Have you ever returned home from the grocery store to find that you mistakenly purchased the wrong product because it looked similar to the one you actually wanted or needed? Do certain grocery categories tend to confuse or mislead you? These are some of the questions that inspired a research study by The Brand Union examining the cost of confusion in the grocery aisle. If you've mistakenly purchased a product, you're not alone. And, if you're a CMO, it is likely that your customers, or former customers, have purchased a competitor's product by accident. In fact, about 70% of Americans have accidentally purchased a product in the last year, and many have made a mistaken purchase more than once. So, if most people have purchased a grocery product by mistake, which brands are suffering and which are benefiting? And, how much money is being lost or gained as a result of confusing, lackluster package design?
How much do you trust your digital life? Has the fear of identity theft or bank card fraud dampened your trust in digital services? You're not alone. As the digital world permeates more and more aspects of our lifestyle, protecting our digital lives is more important than ever. Researchers at Microsoft, Nokia, Philips and digital security company Gemalto recently announced the launch of a new initiative that aims to set out how consumers and businesses can do just that. Called Trust in Digital Life Partnership, their vision is to address “the fundamental societal issue of trust in new and emerging digital services.”
As we transition into social business structures, individual identity will emerge as a business asset. Valuation of these assets will depend on both internal and external measures. Why? Because identity functions as a primary key to organizing the data affiliated with individuals and organizations expanding their thinking into broader ecosystems must recalibrate how employee worth is calculated. I'm not a fan of the term "personal branding" because to me the phrase implies intent to craft an image that one might want, not necessarily what one may be. As we emerge from the early phase hype cycle in social media and its "rockstars," "gurus," and "experts," I'm hopeful that we are in the last days of sanctioned personal narcissism posing in the guise of building corporate brands.
Logos can bring a business glory (Nike) or shame (Tropicana). That's why, before attempting to design a logo for your company or product, you need a clear understanding of exactly what the logo should convey. What is your story? Your selling point, brand attitude, competitive edge, and place in your industry? Do you want to fit in with the market, or do you want to set yourself apart?
l find many things remarkable about psychiatrist George Vaillant's longitudinal studies of 268 Harvard men, not least of which is their time span -- 72 years! To see someone transformed from a teenager to an old man is usually the stuff of fiction, not academic research. It turns out though that real lives are not that different from fiction, what with so many unpredictable twists and turns. What struck me most was the depth of personal transformations many of Vaillant's subjects' lives take.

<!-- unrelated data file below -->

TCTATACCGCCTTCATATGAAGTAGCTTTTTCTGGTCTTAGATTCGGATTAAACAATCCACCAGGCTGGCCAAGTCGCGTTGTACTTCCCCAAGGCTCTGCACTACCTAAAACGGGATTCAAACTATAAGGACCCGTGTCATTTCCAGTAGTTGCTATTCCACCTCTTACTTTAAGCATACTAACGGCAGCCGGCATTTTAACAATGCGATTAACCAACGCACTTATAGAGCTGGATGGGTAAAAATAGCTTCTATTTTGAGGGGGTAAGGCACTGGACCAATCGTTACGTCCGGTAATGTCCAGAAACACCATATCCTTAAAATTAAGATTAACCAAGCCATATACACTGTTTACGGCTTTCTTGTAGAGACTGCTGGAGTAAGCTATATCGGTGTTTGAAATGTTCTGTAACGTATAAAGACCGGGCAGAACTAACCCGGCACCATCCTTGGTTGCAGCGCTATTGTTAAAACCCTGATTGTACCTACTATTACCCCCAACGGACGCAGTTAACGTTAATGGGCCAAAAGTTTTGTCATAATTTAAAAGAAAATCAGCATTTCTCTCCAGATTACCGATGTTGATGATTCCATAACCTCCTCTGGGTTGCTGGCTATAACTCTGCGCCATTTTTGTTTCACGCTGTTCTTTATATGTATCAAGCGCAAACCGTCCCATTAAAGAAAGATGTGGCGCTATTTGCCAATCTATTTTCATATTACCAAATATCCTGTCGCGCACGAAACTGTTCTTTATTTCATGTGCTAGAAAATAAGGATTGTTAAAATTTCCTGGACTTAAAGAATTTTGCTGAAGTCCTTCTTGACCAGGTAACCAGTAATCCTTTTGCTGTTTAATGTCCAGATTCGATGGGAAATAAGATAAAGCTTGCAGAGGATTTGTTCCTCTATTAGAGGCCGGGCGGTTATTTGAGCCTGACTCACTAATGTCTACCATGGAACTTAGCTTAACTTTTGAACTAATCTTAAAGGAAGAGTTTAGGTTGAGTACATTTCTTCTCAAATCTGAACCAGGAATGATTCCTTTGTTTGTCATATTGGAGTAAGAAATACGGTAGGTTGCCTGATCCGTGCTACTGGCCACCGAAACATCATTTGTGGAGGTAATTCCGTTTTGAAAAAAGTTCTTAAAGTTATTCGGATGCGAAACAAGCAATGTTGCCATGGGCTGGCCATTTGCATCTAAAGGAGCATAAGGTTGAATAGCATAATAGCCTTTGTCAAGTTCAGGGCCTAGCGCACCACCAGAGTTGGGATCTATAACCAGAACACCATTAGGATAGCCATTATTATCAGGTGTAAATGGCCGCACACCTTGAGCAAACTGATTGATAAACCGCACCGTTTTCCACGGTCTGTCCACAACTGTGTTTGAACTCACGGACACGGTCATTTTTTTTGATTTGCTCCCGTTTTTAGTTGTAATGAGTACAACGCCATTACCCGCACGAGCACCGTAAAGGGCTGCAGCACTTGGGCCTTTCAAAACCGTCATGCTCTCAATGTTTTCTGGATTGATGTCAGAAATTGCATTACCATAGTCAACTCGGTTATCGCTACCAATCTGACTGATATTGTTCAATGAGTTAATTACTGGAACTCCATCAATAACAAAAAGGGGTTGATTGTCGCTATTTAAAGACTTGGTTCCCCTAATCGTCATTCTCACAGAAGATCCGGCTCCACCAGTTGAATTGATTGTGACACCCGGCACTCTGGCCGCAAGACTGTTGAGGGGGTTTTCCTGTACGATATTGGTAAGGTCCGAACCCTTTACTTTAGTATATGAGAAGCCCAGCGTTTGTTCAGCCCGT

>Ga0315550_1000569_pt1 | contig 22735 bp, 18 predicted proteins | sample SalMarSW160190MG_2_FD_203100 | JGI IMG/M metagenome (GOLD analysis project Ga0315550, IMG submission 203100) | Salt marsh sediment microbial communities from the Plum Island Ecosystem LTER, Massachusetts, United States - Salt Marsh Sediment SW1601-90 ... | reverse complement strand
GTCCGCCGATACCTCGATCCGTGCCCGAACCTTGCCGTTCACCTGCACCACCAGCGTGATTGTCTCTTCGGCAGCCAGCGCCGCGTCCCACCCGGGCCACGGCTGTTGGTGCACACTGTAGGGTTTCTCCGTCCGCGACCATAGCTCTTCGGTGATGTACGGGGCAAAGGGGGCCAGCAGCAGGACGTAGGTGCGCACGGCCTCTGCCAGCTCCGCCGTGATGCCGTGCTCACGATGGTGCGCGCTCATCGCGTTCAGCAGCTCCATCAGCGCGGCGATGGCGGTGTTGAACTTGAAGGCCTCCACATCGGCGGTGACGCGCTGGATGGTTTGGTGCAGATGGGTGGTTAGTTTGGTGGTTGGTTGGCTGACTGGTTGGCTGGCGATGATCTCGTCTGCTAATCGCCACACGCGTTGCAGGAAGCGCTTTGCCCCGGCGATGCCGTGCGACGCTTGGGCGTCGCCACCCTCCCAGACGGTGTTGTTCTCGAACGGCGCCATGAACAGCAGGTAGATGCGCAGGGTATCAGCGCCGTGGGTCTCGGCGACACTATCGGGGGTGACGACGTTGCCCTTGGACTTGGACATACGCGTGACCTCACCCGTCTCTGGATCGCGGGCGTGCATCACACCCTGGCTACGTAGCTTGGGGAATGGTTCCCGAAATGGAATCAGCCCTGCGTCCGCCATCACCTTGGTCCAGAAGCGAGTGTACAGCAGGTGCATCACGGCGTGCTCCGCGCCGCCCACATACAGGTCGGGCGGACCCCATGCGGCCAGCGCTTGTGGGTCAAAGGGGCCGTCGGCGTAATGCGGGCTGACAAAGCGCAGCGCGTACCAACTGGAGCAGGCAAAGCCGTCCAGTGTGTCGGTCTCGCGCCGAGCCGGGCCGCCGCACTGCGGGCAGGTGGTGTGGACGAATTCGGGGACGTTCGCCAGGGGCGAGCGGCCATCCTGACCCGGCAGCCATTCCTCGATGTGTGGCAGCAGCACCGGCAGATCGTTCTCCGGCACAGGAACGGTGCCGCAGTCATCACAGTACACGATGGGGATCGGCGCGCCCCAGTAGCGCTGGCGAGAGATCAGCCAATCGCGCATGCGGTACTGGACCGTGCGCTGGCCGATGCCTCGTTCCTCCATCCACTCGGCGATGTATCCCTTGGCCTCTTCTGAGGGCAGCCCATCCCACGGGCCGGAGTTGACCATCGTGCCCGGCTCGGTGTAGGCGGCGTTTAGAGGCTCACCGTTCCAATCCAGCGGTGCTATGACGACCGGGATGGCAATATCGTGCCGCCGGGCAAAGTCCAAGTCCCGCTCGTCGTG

Another surprising victim of the recession: delivery pizza. Improved frozen fare, more grocery-made pies and a profusion of high-quality mom-and-pop shops have led the billion-dollar pizza chains to expand their menus to include wings, pasta and sandwiches. But the larger selection seems to have created a bit of an identity crisis for industry leader Pizza Hut, which will begin calling itself "The Hut" in some of its marketing efforts.
For one of the Web’s biggest sites, there’s a lot that needs fixing over at MySpace. Buyers and analysts have varying ideas on just what News Corp. should do with its ailing social net, ranging from the philosophical (decide who you are) to the logistical (cut down the clutter). But no one doubts that change is needed, and is coming soon.
Since Facebook started giving out customized Web addresses like facebook.com/yourname last Friday, some 9.5 million people have rushed to grab their top choice. On Twitter, public fights have broken out over so-called impostor accounts, like those that should probably be in the hands of Kanye West or Bank of America.
ConAgra Foods has unveiled a new logo, following in the footsteps of food giant Kraft, which also underwent a logo change earlier this year. ConAgra, however, faces a different challenge.
Last week a friend of mine invited me for a libation at a recently opened restaurant bar. "Where is it, exactly?" I asked. "It's right behind 'X' (a restaurant with a bar), he replied. "You know, across from 'Y' (another restaurant with a bar). If you walk out the back door of 'Z' (another restaurant with a bar) you'll be facing it." I found it.
Murdoch and his team can keep news organizations afloat. They can move the needle of a media company—they’ve proven that over the decades. But though Murdoch went to considerable lengths to acquire the Journal, he and his top lieutenants have displayed barely disguised contempt for its core strengths. They have moved the paper decisively toward a more terse, scoop-oriented form of journalism that they believe is more in keeping with the information age. The question, then, is whether this strategy will work at the Journal, and if so, at what cost? Murdoch’s managers, as one reporter put it, “don’t fully appreciate what they have.”
Marketers today understand that consumers think, feel and react differently than June Cleaver did 50 years ago. We use descriptors like fickle, indecisive and disloyal to describe the modern consumer because consumers have too many choices -- multiple brands, brand extensions and sub-brands -- and too much stimulation, especially online, making it nearly impossible to predict their next move.
Technology will shift the power from brands to people as they are able to control their own identity. As a result, the Social Contract between people and brands will evolve.
Facebook, by its very nature, is mostly about our past, sometimes about our present, but very rarely about our future. Being symmetric, it’s important that we have some sort of a prior relationship with a person in order to friend them on Facebook. Your classmates, neighbors and the folks you met at a party — these are all relationships from your past. Facebook doesn’t really allow you to discover new people — and that has been the part of its charm (and utility).
There’s a lot of attention surrounding company cultures these days and how important it is in creating a thriving, successful business. You can see it in the Zappos and Patagoinas of the world. It’s those tight-knit communities that are almost cult-like. It’s also one the keys to creating a sustainable word of mouth movement. Some companies are considering creating a position to be in “charge” of the company culture. And I don’t know if that’s a good thing or a bad thing.